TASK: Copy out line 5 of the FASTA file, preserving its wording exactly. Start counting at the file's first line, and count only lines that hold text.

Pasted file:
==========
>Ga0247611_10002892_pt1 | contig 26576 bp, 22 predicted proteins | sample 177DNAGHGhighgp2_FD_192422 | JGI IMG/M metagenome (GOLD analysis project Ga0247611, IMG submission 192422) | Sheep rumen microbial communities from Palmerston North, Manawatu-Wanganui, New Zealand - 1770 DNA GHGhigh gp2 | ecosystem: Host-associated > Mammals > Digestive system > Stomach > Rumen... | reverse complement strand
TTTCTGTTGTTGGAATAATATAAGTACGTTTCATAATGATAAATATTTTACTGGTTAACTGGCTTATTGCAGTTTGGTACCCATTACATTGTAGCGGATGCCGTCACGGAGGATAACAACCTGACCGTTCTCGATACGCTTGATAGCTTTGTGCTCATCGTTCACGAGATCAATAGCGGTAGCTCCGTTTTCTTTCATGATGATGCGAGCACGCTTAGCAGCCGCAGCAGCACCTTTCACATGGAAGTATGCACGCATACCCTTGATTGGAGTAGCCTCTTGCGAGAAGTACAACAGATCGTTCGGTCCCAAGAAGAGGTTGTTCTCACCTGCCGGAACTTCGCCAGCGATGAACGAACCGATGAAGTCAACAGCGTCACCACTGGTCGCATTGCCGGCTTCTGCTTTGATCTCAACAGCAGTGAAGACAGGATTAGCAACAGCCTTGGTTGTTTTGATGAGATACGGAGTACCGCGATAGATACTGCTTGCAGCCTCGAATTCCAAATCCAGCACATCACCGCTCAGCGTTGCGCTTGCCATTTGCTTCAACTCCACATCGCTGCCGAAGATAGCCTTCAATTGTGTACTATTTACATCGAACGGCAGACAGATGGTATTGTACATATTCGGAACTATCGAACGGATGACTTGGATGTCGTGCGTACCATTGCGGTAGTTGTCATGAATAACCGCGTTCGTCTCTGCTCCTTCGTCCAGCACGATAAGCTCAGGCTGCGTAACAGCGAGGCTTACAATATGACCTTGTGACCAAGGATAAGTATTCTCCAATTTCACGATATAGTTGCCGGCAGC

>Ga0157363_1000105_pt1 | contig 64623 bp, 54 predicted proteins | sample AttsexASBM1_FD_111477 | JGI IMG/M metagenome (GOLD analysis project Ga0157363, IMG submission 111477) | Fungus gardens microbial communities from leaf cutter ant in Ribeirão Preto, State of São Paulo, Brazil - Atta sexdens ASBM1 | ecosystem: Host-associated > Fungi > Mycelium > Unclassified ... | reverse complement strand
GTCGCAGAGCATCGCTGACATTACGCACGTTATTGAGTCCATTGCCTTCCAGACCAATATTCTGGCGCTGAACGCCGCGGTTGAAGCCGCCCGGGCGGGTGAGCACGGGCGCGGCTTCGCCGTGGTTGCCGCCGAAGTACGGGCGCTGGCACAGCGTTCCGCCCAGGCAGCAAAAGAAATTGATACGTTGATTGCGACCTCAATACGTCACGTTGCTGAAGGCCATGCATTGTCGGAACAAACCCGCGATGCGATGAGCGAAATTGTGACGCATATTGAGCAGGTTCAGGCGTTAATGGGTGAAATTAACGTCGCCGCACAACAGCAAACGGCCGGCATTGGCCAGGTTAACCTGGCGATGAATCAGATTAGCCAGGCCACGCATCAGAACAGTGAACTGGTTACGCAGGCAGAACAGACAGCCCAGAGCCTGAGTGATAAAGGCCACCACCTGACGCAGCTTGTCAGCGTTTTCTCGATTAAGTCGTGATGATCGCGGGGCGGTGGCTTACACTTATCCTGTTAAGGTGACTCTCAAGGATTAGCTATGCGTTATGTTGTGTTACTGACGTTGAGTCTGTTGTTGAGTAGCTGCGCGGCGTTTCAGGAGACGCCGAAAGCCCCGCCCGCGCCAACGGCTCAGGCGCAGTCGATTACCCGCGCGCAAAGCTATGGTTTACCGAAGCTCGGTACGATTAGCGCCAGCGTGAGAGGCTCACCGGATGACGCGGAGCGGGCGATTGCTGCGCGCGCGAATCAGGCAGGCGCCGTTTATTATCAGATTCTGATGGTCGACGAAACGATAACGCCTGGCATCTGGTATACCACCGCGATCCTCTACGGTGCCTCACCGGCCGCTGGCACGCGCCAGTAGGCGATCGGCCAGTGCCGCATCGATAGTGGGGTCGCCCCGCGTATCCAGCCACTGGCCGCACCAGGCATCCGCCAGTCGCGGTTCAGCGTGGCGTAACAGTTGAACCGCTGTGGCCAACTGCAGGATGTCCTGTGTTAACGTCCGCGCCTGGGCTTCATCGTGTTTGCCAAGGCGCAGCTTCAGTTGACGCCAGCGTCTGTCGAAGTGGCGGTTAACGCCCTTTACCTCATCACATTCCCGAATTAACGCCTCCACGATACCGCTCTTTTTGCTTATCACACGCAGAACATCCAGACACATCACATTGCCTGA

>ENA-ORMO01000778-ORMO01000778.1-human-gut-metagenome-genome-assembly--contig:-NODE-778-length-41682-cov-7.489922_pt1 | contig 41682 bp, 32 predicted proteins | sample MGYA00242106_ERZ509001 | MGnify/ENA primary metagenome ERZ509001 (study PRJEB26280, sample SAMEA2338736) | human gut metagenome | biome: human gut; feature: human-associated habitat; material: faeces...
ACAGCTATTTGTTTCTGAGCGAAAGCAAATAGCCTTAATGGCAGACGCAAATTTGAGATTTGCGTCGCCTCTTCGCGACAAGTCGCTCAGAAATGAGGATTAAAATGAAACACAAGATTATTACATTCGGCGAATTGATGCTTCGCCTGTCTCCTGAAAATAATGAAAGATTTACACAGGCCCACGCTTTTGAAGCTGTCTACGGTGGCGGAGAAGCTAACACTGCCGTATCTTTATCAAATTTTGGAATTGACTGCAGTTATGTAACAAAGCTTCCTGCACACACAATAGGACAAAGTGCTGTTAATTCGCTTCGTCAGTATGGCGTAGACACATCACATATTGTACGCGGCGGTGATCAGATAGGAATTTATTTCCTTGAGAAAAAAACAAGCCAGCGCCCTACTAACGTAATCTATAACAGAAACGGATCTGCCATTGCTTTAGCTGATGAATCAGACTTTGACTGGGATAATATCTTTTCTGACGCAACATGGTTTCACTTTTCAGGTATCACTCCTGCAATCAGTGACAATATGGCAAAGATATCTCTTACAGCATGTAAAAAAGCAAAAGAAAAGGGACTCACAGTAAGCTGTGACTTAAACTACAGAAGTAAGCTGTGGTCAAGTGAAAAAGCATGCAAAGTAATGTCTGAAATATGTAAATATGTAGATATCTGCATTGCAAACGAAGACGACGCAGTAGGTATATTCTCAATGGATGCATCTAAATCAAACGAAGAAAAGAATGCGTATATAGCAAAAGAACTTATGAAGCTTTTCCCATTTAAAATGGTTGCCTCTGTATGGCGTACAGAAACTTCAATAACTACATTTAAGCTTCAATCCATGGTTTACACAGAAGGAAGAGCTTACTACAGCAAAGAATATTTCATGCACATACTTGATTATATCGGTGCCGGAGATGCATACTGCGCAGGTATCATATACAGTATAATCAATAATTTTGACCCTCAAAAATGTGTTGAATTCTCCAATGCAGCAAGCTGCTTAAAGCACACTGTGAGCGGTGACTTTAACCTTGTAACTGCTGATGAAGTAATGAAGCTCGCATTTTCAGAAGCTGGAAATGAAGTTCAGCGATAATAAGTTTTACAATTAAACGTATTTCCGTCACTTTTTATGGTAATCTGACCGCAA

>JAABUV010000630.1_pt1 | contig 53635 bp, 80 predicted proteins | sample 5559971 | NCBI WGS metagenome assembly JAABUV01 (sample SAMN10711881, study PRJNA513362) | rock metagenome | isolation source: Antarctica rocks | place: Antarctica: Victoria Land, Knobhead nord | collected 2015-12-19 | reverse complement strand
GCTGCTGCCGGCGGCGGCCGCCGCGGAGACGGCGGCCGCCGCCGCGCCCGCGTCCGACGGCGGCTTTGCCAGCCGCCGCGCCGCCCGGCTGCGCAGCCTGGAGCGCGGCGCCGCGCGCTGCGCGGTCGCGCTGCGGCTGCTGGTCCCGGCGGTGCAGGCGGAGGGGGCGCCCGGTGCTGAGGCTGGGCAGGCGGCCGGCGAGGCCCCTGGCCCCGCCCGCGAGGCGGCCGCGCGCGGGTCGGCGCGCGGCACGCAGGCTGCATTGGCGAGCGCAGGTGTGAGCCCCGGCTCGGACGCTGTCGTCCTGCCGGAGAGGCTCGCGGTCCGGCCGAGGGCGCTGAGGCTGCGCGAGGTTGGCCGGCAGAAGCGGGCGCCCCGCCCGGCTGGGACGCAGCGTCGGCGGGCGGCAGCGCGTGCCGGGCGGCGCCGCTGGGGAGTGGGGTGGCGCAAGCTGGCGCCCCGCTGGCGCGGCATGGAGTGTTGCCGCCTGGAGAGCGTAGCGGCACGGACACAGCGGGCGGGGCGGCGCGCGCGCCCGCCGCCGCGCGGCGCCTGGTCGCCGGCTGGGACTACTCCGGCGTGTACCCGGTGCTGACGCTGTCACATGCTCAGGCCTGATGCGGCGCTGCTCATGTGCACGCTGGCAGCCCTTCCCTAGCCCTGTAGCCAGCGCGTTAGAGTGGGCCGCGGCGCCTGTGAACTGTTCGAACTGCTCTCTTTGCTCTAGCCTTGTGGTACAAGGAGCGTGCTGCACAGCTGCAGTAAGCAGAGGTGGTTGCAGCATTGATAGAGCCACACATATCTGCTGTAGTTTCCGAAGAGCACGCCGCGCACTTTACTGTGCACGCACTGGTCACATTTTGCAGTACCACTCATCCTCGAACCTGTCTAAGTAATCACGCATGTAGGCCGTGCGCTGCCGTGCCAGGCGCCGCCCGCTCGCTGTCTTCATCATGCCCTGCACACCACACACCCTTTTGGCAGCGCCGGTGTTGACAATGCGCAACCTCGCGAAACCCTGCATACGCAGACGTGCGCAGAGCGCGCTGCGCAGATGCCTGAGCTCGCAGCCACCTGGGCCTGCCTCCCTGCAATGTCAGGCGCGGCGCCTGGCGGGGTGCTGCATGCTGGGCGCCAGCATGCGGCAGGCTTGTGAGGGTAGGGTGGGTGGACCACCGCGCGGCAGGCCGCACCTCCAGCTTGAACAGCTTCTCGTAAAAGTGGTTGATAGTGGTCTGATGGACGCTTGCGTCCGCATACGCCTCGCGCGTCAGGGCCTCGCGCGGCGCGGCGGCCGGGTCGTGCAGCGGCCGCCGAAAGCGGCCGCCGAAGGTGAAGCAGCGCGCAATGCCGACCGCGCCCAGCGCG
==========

>ENA-ORMO01000778-ORMO01000778.1-human-gut-metagenome-genome-assembly--contig:-NODE-778-length-41682-cov-7.489922_pt1 | contig 41682 bp, 32 predicted proteins | sample MGYA00242106_ERZ509001 | MGnify/ENA primary metagenome ERZ509001 (study PRJEB26280, sample SAMEA2338736) | human gut metagenome | biome: human gut; feature: human-associated habitat; material: faeces...